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Update: Committee sees growing number of texts, rise of digital technology

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Update: Committee sees growing number of texts, rise of digital technology

BALTIMORE (CNS) — A growing
number of texts, not only in English and Spanish but in other languages, and
the rise of digital technology is having an impact on the work of the U.S.
bishops’ Subcommittee on the Catechism, said its chairman, Bishop Frank J.
Caggiano of Bridgeport, Connecticut.

The subcommittee, which uses
bishops, staff and contractors to read proposed catechetical texts from
publishers, is charged with certifying that they are in conformity with the
Catechism of the Catholic Church. Spanish texts also must go through a
“translation verification” process that is supposed to render the
English-language catechism faithfully.

“We have seen a dramatic
increase in the variety of and number of such texts,” Bishop Caggiano said
Nov. 14 during the U.S. bishops’ fall general assembly in Baltimore.

Archbishop Leonard P. Blair of
Hartford, Connecticut, chairman of the bishops’ Committee on Evangelization and
Catechesis, said earlier that the subcommittee would typically receive 5,000
pages of material. But, noted Bishop Caggiano, “a single publisher sent a
single series that was consisting of 10,000 pages. With only two full-time
staff members overseeing the review process for religious education in the
entire country, it’s simply becoming unmanageable.”

And that’s just from the
traditional print format in English. An increased number of materials in
Spanish have been submitted by publishers.

“We do not have the
competency or the resources to date to review those cultural materials in those
languages other than English. We don’t have the resources, the personnel to the
competency to review a culturally sensitive work via the protocols (either).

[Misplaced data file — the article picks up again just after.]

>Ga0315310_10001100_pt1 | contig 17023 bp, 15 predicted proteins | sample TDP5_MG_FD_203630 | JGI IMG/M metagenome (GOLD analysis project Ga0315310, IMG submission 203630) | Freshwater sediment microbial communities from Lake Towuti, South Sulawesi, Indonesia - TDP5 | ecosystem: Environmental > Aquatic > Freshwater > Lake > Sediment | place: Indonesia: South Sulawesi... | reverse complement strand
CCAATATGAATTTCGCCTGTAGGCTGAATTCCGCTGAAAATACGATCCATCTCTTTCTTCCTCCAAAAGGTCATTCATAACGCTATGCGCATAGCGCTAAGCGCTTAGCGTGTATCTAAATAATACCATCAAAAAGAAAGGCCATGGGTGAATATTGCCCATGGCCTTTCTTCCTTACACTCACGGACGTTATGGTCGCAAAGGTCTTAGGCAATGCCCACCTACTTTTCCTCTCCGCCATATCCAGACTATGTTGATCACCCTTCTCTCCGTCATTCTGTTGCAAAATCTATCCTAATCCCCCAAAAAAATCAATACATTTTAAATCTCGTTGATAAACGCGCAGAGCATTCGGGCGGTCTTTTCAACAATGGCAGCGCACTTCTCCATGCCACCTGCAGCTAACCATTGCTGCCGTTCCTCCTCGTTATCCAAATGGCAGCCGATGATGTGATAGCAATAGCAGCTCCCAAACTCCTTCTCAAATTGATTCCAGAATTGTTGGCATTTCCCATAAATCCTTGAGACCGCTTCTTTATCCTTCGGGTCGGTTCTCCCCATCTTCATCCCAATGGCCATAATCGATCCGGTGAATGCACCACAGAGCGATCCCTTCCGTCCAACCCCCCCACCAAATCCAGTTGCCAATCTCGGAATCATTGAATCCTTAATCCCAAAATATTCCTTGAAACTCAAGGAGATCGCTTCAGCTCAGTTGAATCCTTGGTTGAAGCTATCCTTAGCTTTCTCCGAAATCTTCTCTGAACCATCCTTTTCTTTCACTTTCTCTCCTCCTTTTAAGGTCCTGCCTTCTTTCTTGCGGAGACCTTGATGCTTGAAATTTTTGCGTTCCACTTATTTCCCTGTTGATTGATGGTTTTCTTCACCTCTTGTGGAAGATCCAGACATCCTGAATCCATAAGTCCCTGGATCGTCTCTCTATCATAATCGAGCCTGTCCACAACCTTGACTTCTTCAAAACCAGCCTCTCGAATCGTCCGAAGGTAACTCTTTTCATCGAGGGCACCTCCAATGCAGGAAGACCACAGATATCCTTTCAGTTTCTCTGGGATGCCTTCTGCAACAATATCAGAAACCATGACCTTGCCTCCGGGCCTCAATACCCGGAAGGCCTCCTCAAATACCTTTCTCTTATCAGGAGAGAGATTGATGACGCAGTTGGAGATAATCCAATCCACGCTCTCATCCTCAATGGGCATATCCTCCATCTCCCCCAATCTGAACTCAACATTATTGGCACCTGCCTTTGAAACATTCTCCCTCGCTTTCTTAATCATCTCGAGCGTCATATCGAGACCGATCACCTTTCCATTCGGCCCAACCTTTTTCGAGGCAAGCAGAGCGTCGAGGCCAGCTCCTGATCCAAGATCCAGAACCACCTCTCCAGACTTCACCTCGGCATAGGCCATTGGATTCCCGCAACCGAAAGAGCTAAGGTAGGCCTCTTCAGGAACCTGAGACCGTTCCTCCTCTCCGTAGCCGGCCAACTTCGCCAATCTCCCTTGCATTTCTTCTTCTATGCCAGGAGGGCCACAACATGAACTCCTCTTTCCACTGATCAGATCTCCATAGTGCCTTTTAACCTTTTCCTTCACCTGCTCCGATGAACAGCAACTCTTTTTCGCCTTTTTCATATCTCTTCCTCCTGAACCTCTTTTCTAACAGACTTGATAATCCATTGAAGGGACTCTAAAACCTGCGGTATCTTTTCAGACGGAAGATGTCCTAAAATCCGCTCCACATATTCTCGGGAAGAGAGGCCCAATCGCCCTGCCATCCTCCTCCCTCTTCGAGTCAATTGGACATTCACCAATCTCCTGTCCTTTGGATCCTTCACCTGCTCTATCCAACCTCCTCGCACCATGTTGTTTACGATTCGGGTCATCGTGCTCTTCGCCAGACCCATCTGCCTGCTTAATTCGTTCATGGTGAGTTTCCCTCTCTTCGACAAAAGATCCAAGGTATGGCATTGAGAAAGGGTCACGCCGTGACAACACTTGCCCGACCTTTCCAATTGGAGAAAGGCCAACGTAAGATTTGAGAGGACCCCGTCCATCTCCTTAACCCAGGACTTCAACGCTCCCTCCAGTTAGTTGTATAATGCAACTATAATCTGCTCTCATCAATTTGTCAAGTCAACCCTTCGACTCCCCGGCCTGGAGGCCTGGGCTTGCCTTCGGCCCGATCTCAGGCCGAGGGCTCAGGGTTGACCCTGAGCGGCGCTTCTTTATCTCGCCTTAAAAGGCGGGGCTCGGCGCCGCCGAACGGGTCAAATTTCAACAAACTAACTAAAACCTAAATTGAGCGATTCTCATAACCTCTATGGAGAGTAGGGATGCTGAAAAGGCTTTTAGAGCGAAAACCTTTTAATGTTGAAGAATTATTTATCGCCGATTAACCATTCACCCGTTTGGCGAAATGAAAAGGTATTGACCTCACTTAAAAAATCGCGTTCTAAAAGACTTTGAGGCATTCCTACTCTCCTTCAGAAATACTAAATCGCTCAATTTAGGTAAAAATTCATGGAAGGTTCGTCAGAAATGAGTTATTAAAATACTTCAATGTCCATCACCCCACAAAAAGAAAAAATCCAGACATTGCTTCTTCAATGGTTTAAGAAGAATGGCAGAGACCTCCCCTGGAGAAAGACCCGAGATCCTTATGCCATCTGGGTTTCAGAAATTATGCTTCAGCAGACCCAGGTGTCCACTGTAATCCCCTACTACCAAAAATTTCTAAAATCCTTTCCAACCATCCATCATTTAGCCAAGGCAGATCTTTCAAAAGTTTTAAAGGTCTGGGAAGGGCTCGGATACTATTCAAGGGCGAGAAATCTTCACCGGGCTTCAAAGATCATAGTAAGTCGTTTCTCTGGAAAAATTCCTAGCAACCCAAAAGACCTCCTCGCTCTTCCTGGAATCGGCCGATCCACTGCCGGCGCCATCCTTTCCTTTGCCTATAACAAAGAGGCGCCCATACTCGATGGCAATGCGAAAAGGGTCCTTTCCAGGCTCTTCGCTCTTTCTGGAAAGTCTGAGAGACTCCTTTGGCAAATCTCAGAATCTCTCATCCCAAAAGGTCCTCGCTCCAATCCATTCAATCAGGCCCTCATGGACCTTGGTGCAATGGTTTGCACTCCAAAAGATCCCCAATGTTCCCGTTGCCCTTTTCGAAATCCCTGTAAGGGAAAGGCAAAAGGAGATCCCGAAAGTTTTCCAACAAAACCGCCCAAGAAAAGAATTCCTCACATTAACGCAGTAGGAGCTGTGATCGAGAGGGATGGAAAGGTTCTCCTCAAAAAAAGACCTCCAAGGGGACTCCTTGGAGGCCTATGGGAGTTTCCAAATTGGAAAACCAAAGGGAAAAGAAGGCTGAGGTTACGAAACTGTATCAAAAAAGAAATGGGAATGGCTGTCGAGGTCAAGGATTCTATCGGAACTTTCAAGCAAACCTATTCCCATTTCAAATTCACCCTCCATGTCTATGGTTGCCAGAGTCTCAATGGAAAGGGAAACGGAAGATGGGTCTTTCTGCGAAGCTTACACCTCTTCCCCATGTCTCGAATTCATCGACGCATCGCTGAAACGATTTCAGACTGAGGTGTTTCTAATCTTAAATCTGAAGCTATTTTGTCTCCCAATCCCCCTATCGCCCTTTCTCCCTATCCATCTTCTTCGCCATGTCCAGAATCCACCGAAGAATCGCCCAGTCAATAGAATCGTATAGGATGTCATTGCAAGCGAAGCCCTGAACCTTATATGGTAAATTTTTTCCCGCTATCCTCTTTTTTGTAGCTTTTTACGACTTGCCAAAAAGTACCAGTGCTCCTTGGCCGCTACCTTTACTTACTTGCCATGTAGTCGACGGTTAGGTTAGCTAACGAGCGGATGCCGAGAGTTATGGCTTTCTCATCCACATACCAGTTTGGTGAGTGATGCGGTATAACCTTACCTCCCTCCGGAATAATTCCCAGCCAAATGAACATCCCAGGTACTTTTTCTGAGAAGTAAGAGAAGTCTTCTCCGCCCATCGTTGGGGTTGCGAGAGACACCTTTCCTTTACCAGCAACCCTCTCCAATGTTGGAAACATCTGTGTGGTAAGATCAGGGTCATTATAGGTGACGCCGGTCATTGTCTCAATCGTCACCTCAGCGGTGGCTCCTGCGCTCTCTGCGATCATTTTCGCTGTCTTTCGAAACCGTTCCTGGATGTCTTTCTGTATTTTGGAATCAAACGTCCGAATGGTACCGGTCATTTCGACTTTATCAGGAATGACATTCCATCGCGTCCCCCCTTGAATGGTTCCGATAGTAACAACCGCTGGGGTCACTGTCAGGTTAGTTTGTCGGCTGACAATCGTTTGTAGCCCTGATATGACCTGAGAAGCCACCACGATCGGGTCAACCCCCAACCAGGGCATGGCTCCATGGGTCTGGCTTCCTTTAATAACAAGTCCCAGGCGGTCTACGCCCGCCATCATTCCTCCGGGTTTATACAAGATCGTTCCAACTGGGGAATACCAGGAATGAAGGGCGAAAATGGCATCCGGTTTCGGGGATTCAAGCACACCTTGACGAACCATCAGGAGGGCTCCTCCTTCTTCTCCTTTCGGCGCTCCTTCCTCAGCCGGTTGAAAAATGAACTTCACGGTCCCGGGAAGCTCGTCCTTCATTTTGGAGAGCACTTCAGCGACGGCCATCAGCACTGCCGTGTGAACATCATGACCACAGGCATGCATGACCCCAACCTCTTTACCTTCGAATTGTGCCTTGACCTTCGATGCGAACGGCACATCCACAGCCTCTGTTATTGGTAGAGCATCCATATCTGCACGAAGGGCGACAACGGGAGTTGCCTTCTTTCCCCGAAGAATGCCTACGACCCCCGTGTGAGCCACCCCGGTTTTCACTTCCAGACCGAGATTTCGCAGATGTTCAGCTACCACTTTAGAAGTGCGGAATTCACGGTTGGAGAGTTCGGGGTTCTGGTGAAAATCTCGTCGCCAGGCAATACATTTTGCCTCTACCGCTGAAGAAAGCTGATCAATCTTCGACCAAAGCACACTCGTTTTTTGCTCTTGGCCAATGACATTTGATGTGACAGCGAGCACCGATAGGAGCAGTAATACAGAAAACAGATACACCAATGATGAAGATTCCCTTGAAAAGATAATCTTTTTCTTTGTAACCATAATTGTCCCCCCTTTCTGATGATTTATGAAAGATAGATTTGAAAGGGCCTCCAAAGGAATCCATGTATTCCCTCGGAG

Quite frankly, as these catechetical materials in Spanish and other language
might bleed into the digital content,” he added, “we do not have a
clear answer on how to proceed.”

Another phenomenon is publishing
on demand, which will “allow a publisher to edit a particular text to meet
the particular needs a diocese, school or even a particular parish, and print a
limited amount of texts based on that need,” he added.

Digital publishing represents
“a change in the landscape of catechesis that is both complex and
continues to grow,” Bishop Caggiano said. “When we speak of
digitization, we must remember there are variety of ways in which a text can be
published in a digital format.

“One mimics a standard
textbook,” he continued. Others, though, are “not subject to a
standard format; it can be changed today, this afternoon, tomorrow, next week,
and can be linked to website that have a vast amount of information that has
varying degrees of quality and accuracy,” none of which had been vetted
through the subcommittee. It is known in tech circles, Bishop Caggiano said, as
“blended learning, a mixture of printed text and something that is in digital
or electronic format, including videos.”

Archbishop Blair said the
subcommittee must also supervise the copyright of the catechism “on behalf
of the Holy See,” which requires a “consistency review of any text
using 5,000 or more words from the catechism.” These are typically sent to
a trained contracted reviewer. He added 24 bishops currently review texts, and
70 have done so since the catechism was first published in 1992.

While there were no quick fixes
offered, Bishop Caggiano listed four “desired outcomes” from the
current situation.

“First, we hope to become
more proactive rather than reactive in the formation of catechetical
texts,” he said. “We will find ways to collaborate with publishers so
that texts and materials they create, regardless of the format and the language to be used, will be more in conformity with the cathechism.”

Bishop Caggiano added, “Our
fervent hope to be able to extend our oversight as a committee beyond
traditional printed texts and to exercise oversight over all catechetical
materials, including customized printed material, digital texts and Spanish
language material. We will have to reimagine what such oversight would entail.”

It is important, he said, to
“retain the relationship, which is collaborative and quite positive, with
publishers of catechetical material. Effective materials must be placed in the
hands of competent catechists,” he said.

“Lastly, however we
reimagine our work, that we will provide assistance to any bishop who needs to
review texts for their diocese, while providing specific assistance to bishop
in dioceses where publishing houses are now located.”


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